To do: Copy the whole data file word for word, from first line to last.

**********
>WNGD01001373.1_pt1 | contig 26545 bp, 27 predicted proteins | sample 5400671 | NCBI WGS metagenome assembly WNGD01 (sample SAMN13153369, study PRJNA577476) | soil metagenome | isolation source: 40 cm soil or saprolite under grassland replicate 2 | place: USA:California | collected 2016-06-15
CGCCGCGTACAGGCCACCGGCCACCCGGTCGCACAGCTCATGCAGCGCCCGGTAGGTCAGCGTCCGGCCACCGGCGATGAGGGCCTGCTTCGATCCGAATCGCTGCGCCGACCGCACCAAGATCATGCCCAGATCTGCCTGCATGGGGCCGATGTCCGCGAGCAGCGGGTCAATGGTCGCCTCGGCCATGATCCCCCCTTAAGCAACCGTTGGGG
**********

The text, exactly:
>WNGD01001373.1_pt1 | contig 26545 bp, 27 predicted proteins | sample 5400671 | NCBI WGS metagenome assembly WNGD01 (sample SAMN13153369, study PRJNA577476) | soil metagenome | isolation source: 40 cm soil or saprolite under grassland replicate 2 | place: USA:California | collected 2016-06-15
CGCCGCGTACAGGCCACCGGCCACCCGGTCGCACAGCTCATGCAGCGCCCGGTAGGTCAGCGTCCGGCCACCGGCGATGAGGGCCTGCTTCGATCCGAATCGCTGCGCCGACCGCACCAAGATCATGCCCAGATCTGCCTGCATGGGGCCGATGTCCGCGAGCAGCGGGTCAATGGTCGCCTCGGCCATGATCCCCCCTTAAGCAACCGTTGGGG